We are seeing greater cultural churn as more and more works move across national borders, get picked up by new artists and audiences, get combined in new ways, paving the way for nouvelle culture in the same way that the global availability of spices and ingredients has led many of our best chiefs to experiment with radical departures from and reinventions of traditional cuisines. The anthropologist Renato Rosaldo has contrasted a classic understanding of cultures as so many exhibits in an ethnographic museum with a more contemporary notion of cultures as garage sales, where people push, pull, and paw over other people’s used stuff before taking it home, trying it on for size, and altering it to suit their needs.
Many young American consumers are using the web in search of Korean dramas, Japanese anime, Latin American telenovelas, or Bollywood films, anything that takes them outside the parochialism of their own culture. The result really does defy any classification – read the rest of the article.
Hugh Cook – The Wordsmith and the Warrior
by Dan Rabarts
Hugh Cook might not be a name instantly recognised by readers of the fantasy genre, but to his legion of dedicated fans across the world, mention of the man and his work inspires a sense of reverence.
Cook remains one of New Zealand’s unsung heroes of fantasy literature, despite his achievements outshining those of many of our more well-known authors. Between 1986 and 1992 Cook released his Chronicles of an Age of Darkness series, a ten-book cycle of stand-alone fantasy novels. Set on a world ruled by bloodthirsty emperors, threatened by swarms of monsters, and blessedly devoid of goblins and elves, the Chronicles capture a history of Cook’s lands and their people in a multitude of voices, spanning continents, and all occurring roughly within the same timeframe of a decade or two. Characters recur across the books, making cameo appearances from one story to the next, weaving a complex web of events that draws the reader through the series, however unrelated each volume may seem to be at a glance.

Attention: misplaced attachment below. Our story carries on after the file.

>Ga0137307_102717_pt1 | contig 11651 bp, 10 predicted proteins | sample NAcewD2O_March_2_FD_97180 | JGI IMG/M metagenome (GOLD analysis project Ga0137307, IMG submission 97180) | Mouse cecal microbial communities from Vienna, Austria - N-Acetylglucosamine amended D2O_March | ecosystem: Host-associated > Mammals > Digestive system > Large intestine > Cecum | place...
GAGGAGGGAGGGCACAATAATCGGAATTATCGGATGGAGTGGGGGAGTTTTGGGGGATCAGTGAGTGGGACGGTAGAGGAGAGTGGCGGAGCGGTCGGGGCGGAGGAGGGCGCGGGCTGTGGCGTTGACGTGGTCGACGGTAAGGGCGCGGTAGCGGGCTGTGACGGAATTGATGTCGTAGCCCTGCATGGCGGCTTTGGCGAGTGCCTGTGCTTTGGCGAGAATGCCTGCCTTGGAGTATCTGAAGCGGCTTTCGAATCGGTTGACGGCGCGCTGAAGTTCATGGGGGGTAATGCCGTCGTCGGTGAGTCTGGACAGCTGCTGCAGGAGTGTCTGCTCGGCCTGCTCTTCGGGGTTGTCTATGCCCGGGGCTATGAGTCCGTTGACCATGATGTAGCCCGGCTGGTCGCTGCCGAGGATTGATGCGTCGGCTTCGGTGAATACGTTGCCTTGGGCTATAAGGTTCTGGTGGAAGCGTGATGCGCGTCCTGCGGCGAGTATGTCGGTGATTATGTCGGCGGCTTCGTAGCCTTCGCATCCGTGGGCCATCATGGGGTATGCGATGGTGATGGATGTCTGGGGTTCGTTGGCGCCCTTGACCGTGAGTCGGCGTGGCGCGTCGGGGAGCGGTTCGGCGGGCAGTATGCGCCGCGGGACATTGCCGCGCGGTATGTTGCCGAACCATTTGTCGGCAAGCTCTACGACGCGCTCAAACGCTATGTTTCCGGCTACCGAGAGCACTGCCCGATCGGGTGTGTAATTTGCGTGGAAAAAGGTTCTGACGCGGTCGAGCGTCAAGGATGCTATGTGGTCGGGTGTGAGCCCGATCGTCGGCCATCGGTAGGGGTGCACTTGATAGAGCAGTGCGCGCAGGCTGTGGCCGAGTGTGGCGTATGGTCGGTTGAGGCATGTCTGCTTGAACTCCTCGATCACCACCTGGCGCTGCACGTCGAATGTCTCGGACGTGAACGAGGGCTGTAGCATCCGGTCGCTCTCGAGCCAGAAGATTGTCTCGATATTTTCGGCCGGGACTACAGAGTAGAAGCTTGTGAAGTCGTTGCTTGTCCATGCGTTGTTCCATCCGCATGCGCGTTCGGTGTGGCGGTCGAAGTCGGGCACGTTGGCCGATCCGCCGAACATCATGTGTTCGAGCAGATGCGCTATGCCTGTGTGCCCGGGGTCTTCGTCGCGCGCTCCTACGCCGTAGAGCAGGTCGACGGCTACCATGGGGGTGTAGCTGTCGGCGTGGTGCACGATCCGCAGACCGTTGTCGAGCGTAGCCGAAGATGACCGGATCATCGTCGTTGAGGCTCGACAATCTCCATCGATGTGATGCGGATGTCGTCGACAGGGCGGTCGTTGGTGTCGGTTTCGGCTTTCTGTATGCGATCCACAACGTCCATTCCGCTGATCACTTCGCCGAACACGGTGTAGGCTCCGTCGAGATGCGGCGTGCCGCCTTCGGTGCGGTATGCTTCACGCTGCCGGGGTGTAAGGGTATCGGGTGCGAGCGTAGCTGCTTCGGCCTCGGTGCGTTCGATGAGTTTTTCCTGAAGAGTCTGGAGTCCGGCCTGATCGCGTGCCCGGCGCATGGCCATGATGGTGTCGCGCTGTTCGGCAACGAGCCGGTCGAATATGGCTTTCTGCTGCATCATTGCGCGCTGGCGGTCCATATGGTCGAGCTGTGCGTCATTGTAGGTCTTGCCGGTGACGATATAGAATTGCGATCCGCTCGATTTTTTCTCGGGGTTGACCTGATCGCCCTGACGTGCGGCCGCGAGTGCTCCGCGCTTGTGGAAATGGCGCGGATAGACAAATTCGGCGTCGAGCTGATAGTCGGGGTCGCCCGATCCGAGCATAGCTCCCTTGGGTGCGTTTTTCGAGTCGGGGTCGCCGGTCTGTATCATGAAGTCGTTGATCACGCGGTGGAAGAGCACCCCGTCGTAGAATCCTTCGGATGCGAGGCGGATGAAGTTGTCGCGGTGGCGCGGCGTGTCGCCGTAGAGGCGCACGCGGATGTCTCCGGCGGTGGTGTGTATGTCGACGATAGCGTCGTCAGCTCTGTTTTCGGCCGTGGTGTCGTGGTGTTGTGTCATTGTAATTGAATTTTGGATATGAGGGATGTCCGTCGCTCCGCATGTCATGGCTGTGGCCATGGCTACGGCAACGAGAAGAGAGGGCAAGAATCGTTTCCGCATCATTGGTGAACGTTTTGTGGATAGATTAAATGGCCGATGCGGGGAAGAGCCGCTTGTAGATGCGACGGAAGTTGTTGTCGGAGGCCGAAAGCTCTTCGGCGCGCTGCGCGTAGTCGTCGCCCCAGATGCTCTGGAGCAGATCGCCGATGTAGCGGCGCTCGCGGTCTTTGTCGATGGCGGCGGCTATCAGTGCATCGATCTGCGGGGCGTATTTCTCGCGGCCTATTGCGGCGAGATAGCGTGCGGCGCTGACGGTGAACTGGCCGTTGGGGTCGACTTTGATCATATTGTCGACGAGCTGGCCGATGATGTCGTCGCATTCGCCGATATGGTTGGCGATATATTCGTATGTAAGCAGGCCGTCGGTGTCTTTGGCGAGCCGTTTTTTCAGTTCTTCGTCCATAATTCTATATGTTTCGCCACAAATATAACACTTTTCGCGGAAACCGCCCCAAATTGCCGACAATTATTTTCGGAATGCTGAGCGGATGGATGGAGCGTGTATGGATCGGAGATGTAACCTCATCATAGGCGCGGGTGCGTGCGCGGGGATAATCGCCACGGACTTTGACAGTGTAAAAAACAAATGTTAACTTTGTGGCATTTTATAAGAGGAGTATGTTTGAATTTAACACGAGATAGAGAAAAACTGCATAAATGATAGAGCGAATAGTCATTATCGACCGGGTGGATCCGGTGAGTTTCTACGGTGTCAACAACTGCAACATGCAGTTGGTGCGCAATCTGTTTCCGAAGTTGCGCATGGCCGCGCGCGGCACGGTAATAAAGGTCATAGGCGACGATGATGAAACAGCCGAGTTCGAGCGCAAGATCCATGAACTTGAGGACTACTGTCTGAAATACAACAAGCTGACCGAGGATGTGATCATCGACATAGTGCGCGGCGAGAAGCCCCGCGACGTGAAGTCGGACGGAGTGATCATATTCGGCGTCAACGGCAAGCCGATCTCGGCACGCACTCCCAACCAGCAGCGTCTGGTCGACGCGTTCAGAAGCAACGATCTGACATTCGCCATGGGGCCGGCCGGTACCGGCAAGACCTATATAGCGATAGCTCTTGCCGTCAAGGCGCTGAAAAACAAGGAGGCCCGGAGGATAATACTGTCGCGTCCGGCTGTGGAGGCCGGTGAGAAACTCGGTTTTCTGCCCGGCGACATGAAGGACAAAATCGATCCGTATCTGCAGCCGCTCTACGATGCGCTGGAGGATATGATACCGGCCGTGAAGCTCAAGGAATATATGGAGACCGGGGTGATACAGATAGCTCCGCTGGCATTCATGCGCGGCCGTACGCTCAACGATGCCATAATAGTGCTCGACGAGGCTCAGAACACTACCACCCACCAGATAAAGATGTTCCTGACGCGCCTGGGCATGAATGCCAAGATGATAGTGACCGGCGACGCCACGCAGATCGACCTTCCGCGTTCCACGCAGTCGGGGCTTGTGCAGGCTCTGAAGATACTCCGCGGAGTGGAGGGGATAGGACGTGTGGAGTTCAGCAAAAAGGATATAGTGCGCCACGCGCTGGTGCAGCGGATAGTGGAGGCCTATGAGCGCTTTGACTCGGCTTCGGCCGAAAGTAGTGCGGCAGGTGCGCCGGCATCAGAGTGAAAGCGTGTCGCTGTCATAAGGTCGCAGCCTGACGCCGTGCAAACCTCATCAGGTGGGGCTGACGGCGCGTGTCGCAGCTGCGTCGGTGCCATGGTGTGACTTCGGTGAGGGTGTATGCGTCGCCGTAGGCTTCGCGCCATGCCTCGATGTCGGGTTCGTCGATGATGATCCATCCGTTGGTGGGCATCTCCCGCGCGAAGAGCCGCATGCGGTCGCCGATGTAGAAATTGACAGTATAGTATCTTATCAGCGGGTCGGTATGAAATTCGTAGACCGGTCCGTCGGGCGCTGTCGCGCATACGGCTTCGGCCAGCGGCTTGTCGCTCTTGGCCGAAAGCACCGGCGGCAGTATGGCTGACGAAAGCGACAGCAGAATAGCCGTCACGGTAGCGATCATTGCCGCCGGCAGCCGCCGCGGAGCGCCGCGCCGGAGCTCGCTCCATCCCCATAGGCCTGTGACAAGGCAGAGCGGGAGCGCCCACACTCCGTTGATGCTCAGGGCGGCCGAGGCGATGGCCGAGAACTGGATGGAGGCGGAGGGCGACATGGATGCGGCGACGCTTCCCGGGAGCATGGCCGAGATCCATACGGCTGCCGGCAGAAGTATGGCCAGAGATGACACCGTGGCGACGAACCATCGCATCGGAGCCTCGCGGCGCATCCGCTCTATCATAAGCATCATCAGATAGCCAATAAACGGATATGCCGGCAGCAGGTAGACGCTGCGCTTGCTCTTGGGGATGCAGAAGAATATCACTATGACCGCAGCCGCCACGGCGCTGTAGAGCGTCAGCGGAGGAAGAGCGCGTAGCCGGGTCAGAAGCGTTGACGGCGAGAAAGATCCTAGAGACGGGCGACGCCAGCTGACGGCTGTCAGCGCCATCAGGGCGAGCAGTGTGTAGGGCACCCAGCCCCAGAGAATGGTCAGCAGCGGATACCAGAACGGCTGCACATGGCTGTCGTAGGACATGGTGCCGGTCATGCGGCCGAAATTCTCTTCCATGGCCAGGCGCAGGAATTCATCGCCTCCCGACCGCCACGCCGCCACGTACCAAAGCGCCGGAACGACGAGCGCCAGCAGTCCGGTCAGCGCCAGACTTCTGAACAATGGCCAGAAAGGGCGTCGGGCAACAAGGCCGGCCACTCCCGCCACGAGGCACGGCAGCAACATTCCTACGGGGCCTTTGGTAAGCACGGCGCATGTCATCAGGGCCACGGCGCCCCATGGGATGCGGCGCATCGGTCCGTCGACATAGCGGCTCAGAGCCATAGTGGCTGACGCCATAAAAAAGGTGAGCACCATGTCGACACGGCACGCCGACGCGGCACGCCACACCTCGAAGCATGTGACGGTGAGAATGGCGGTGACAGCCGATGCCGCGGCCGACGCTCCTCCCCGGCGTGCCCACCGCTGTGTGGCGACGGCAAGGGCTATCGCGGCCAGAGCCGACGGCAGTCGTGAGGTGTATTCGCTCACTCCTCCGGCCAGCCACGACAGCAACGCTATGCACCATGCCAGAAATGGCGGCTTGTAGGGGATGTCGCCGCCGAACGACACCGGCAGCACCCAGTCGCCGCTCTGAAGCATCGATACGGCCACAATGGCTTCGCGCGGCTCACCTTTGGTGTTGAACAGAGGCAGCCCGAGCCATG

Cook was among a group of authors who eschewed the traditions of Tolkienesque high fantasy, choosing instead to write about the dark, unsavoury aspects of human nature in the grim harshness of a world bent on crushing the meek. In Cook’s world, orcs are hunted for their blubber and sea dragons are vain creatures who pretend to recite poetry in their sleep before sinking into snoring heaps. Empires are driven to war by syphilitic emperors, who are in turn murdered by warring sons. Heroism is a constant theme, usually as a partner to vanity, folly and ultimately death, and can be summed up in the immortal line, “vaunting their boasts with the blood of their lungs on their lips.”
Suffice to say that Cook rebelled, writing unorthodox fantasy in an unorthodox world. He dismantled old tropes and bent the genre like light through a smoked lens. He replaced the tired theme of good versus evil with one which instead pitted brutality against barbarism, and rarely delivered a clear victor. Cook not only rejected the clichés of the fantasy genre; he subverted them with an almost malicious glee.